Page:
No matter how on fleek your eyebrows are, we all know that one seems to turn out better than the other – it’s just a truth of the makeup world. Unless, you’re one of those people who doesn’t ‘do’ eyebrows because a) you don’t want to – in which case congratulations on living a life free of a tweezing/filling/pencilling obsession, or b), you’re blessed with naturally full and flawless brows in which case – don’t talk to us.
Anyway, one eyebrow expert has postulated that there’s an actual scientific reason for eyebrow inconsistency, which makes us feel a whole lot better about our rogue, left arch, which NEVER matches up to the other.
According to Tonya Crooks, who is responsible for the eyebrow artistry of Megan Fox, Eva Mendes, and er, Fergie, the difference between brows is down to our physical anatomy and our sleeping habits.
‘Each brow has different muscle movement’ she explained. ‘Sometimes this is caused by what side [of your face] you’re sleeping on, [which can make] the muscles on one side weaker than the other. Sometimes it is due to how you naturally show expression.’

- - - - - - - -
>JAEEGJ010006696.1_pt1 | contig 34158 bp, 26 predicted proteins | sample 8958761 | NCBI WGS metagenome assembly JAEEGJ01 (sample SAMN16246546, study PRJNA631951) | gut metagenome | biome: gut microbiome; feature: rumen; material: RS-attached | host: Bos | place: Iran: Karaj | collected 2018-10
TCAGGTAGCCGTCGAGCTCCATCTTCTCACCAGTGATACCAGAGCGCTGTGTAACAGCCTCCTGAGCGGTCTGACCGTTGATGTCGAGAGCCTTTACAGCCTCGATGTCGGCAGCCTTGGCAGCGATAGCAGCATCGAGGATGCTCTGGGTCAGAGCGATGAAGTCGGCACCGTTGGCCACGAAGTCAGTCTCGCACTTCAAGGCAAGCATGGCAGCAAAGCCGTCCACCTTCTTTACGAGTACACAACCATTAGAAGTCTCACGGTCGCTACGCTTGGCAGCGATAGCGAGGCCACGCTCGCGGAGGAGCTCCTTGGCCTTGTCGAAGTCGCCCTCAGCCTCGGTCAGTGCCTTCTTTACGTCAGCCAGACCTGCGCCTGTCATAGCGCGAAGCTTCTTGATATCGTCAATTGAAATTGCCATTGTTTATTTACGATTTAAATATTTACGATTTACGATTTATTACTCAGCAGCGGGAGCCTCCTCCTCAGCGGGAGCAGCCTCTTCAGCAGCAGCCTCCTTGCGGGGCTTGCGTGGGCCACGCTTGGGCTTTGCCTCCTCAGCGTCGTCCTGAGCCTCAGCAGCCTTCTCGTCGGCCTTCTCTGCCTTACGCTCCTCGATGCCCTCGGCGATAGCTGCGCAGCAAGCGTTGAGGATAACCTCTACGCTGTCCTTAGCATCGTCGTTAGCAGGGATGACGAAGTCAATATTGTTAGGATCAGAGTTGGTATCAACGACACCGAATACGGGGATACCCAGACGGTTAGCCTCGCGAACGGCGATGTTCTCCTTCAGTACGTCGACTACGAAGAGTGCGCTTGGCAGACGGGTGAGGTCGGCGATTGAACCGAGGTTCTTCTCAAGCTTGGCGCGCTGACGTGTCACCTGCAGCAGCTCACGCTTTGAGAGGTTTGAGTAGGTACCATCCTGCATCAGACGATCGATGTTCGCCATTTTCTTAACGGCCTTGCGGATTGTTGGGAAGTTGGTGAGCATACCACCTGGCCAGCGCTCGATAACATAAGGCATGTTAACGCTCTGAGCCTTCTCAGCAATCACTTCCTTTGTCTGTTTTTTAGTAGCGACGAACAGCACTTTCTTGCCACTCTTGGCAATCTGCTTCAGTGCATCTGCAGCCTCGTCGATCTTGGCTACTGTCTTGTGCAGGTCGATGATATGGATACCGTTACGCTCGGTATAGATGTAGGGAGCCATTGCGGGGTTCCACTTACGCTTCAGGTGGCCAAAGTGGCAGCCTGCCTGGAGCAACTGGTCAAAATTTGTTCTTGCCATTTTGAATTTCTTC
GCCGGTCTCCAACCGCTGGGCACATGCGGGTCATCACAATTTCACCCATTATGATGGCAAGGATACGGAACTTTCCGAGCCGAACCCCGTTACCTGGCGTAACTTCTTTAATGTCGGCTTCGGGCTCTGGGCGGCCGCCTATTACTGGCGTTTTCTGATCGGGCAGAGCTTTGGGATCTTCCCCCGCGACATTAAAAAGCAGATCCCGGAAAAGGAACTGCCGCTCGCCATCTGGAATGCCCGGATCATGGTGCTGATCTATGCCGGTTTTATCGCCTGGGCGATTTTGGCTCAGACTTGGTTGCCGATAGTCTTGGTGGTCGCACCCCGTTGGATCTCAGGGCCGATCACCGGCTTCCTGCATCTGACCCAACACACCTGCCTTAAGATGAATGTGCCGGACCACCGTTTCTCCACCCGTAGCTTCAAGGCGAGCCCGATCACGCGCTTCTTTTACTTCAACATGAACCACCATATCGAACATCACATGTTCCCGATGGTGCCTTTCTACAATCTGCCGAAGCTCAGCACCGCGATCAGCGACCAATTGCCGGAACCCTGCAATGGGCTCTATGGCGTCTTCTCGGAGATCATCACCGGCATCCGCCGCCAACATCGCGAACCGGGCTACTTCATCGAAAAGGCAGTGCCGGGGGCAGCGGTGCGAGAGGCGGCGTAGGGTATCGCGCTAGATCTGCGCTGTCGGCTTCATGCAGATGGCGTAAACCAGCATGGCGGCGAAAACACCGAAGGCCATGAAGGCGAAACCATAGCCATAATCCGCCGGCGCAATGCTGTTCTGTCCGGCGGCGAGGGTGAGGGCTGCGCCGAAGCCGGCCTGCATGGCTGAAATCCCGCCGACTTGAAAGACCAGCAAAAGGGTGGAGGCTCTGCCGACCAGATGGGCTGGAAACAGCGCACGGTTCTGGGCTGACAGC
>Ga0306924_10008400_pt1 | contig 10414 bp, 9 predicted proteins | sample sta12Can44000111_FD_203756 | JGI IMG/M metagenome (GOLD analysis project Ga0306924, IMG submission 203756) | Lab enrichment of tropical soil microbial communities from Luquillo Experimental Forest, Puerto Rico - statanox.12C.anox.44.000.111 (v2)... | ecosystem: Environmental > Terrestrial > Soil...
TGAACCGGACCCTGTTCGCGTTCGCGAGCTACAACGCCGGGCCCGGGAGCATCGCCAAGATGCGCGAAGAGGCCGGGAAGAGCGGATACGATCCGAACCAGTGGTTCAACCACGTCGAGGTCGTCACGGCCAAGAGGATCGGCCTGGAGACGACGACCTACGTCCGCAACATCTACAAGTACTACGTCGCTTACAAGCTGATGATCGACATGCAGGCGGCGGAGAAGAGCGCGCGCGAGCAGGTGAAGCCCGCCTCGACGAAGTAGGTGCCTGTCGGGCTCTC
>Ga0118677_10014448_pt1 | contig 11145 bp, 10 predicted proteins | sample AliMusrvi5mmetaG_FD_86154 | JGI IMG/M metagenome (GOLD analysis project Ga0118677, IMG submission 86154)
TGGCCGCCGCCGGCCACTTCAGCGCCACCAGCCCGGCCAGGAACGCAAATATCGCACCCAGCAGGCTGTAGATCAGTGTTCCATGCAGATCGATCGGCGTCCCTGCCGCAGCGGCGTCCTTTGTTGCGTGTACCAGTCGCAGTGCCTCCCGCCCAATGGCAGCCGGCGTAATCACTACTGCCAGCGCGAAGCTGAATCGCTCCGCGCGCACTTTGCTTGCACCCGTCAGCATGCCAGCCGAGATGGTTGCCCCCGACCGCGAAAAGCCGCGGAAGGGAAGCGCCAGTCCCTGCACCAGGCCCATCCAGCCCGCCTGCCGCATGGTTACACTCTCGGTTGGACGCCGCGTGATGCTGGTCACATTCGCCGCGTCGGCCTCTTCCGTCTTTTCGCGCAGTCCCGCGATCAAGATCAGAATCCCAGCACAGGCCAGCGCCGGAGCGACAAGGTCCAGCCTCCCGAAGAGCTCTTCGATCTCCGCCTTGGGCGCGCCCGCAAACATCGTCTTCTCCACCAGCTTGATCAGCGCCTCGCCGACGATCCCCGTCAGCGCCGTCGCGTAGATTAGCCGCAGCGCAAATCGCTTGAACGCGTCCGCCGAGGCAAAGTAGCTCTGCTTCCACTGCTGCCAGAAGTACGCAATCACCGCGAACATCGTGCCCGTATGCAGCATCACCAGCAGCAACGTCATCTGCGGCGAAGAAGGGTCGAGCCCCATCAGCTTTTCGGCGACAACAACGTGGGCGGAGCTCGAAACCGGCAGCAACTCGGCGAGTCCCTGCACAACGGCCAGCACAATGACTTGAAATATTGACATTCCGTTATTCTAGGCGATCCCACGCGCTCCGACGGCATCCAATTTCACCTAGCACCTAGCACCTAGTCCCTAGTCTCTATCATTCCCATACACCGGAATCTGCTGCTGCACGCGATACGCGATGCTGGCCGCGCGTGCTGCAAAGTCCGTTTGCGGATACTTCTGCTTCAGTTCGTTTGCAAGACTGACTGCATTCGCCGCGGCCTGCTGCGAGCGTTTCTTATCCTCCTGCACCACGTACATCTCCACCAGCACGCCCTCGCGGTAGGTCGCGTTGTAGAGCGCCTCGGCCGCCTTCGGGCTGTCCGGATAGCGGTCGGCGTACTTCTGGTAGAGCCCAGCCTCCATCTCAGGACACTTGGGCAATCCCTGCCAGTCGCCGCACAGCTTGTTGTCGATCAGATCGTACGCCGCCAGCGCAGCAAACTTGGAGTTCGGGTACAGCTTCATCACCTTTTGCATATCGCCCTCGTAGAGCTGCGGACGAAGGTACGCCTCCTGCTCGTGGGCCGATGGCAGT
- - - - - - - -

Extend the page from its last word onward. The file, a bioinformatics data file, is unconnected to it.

So it’s not our fault! Hurrah! But does this mean we’re going to have to start sleeping on our backs in order to protect our brows? We’d *totally* do it in the name of beauty…
And what do we do to fix these permanently uneven brows? Why, even ’em up on in our makeup routine, of course.
‘The first thing I try to do with my clients is, like scales, balance the brows by giving a little to one and taking a little from the other over time to create a more symmetrical effect’ Crooks told Popsugar.
‘You have to look at your face and adjust the steps slightly per brow,’ Crooks insisted. One might need a bit more colour at the front, while the other needs a darker tail.’
This makes sense of course, but sometimes the problem isn’t with our facial muscles, it’s actually with our shaky other hand which always seems to produce one brow of wonder and beauty, and another that looks like its been drawn on with a chopstick (true story).
And the only way to fix that is with more practice, we guess, which coincidentally means purchasing more carefully-selected, expensive, eyebrow tools!
By Georgina Lawton